Indiana Daily Student

Not quite 'perfect'

Daniel Herman
Daniel Herman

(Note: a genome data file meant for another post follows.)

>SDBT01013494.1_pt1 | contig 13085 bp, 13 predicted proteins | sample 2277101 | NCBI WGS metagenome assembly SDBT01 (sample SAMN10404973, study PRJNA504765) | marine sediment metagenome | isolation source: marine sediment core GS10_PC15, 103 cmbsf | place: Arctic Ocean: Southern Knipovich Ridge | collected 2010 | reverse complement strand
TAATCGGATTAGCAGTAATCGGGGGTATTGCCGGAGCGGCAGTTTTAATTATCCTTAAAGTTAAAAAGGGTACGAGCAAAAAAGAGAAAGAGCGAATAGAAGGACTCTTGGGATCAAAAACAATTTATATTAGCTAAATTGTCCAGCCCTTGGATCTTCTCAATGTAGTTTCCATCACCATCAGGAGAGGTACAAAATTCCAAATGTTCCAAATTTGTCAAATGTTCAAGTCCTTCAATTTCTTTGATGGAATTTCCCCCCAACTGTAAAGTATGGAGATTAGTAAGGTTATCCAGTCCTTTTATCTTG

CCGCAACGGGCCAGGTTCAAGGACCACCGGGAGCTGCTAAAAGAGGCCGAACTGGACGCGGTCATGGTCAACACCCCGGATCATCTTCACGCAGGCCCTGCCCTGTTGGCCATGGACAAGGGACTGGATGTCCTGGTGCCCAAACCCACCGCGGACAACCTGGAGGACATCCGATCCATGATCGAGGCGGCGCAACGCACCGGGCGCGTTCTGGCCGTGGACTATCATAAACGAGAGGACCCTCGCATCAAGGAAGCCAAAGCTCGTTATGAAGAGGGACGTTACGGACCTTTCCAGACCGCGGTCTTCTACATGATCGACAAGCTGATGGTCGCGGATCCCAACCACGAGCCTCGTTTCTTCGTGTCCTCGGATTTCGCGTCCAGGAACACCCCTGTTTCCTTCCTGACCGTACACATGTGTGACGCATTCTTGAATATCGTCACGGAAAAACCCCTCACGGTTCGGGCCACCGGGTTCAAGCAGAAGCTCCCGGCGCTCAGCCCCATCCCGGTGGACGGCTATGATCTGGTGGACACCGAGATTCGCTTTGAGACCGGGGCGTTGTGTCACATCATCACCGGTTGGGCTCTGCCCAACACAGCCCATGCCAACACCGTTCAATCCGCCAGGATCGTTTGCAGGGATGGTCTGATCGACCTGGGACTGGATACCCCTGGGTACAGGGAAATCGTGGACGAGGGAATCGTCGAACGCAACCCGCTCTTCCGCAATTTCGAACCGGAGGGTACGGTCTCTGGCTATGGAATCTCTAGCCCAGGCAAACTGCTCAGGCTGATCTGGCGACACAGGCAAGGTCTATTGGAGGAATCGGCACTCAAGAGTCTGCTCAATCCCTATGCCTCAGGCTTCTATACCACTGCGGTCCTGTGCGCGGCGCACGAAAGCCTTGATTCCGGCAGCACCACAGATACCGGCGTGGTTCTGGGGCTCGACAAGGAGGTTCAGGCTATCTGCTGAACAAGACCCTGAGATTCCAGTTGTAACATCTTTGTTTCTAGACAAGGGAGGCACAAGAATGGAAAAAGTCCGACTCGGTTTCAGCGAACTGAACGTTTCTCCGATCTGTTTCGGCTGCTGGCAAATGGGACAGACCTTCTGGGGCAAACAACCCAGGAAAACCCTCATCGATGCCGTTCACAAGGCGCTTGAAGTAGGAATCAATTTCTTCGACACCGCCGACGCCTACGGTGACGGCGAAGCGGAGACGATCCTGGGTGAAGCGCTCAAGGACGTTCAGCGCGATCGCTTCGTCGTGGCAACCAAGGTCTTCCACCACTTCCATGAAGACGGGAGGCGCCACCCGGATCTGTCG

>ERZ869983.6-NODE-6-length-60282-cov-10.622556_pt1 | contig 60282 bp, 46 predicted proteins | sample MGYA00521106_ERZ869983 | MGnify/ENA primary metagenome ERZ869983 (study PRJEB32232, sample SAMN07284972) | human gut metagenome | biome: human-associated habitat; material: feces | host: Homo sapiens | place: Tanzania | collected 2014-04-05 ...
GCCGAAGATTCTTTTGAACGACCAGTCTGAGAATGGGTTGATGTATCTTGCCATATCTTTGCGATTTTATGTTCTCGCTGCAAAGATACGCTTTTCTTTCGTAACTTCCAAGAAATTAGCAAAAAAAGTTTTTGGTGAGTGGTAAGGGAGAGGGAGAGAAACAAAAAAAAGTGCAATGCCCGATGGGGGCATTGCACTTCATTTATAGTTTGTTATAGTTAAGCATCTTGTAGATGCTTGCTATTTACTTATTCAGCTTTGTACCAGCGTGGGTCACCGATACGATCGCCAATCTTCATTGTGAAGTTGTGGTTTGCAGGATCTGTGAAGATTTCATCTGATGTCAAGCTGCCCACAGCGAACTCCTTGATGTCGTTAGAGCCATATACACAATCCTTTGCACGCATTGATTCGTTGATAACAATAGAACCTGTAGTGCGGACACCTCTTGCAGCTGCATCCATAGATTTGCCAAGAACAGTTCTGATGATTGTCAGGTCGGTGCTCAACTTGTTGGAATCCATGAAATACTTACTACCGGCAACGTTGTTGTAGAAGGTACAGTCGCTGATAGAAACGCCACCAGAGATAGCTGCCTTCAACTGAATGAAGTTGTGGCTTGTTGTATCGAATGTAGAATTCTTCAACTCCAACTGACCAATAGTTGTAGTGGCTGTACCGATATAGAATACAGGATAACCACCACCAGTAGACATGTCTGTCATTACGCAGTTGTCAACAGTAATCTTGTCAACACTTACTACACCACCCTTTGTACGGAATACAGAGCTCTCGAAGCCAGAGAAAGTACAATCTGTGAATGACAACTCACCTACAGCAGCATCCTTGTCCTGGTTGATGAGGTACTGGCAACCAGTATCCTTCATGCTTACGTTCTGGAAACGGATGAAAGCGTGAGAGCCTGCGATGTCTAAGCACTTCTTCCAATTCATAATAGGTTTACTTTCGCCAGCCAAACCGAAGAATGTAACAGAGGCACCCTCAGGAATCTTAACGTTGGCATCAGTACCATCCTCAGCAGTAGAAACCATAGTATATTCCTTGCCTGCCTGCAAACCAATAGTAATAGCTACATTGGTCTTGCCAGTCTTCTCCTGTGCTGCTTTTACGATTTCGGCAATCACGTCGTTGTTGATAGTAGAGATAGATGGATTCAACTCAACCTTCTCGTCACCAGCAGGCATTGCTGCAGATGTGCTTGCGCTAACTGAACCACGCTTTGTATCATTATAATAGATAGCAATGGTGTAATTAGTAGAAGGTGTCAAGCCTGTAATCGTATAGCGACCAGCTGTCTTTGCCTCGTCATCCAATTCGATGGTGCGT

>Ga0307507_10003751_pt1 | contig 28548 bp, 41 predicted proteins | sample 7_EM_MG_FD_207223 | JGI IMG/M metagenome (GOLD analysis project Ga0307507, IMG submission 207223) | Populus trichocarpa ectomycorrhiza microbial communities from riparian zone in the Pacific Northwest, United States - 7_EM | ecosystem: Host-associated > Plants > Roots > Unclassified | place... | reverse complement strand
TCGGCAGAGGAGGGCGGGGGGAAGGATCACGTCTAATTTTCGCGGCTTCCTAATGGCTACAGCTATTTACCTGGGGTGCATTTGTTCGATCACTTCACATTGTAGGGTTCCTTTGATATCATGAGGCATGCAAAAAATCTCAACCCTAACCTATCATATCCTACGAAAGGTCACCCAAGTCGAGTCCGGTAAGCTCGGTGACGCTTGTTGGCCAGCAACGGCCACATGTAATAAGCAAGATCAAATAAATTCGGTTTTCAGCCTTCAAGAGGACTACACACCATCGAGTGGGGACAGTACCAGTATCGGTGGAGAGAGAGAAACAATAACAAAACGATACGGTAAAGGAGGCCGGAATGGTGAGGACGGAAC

When Satoru Iwata, the president of Nintendo, delivered his keynote address at E3 2005, he demonstrated Mario Kart DS to punctuate Nintendo's emphasis on innovation and fun as opposed to impressive hardware specifications. But as I watched his speech, I wondered just how a new iteration of a franchise that hasn't missed an entry in each successive Nintendo console since the SNES could bring anything interesting to the table -- especially on the heels of the only lukewarm and largely superficial innovations of the GameCube's Mario Kart: Double Dash. I'll be honest: I just plain wasn't excited for this game. \nWhile it's not a marvel to behold, its steady 60 frames per second keeps the action moving as smoothly as ever; and some of the new tracks really do an impressive job of showing off the DS hardware. The game uses a look similar to the Nintendo 64 version, but opts for entirely polygonal characters. As a result, Mario Kart DS might not look as good in screen shots, but when seen in motion the game clearly outshines its N64 predecessor. \nMario Kart DS maintains the core feel of a Mario Kart game, with players using items like homing red turtle shells to blast opponents, and plenty of outlandish track designs. If anything this DS installment makes something of a return to the roots of Mario Kart, abandoning the two characters per kart aspect of Double Dash and featuring a "Retro" class with tracks from every previous version of the game, jacking up the number of total tracks to 32 -- twice as many as any other Mario Kart. \nEach character has plenty of karts to unlock, giving players something to work towards. Since the karts are well balanced (some faster, some nimbler, some with better items) this creates a new aspect of strategy simply in selecting your kart.\nAdditionally, the game makes use of the touch screen as an intuitive map, which proves useful while avoiding the gimmicky feel of some DS games.\nThe real highlight here lies in the multiplayer feature. Up to eight friends can compete wirelessly in a local setting with only one cartridge, and CPU bots can fill in the blanks. But owners of the game can compete online with Nintendo's brand new WiFi service. This is a ton of fun, but sometimes requires a bit of patience to find opponents. Also, there appears to be a problem with people dropping games once they start losing.\nHaving played Mario Kart DS myself, I'm sure any of those lucky members of Iwata's audience called up to try the game left knowing exactly what he was talking about; Mario Kart DS exudes fun and won't drain your bank account with pricey next-gen hardware requirements.

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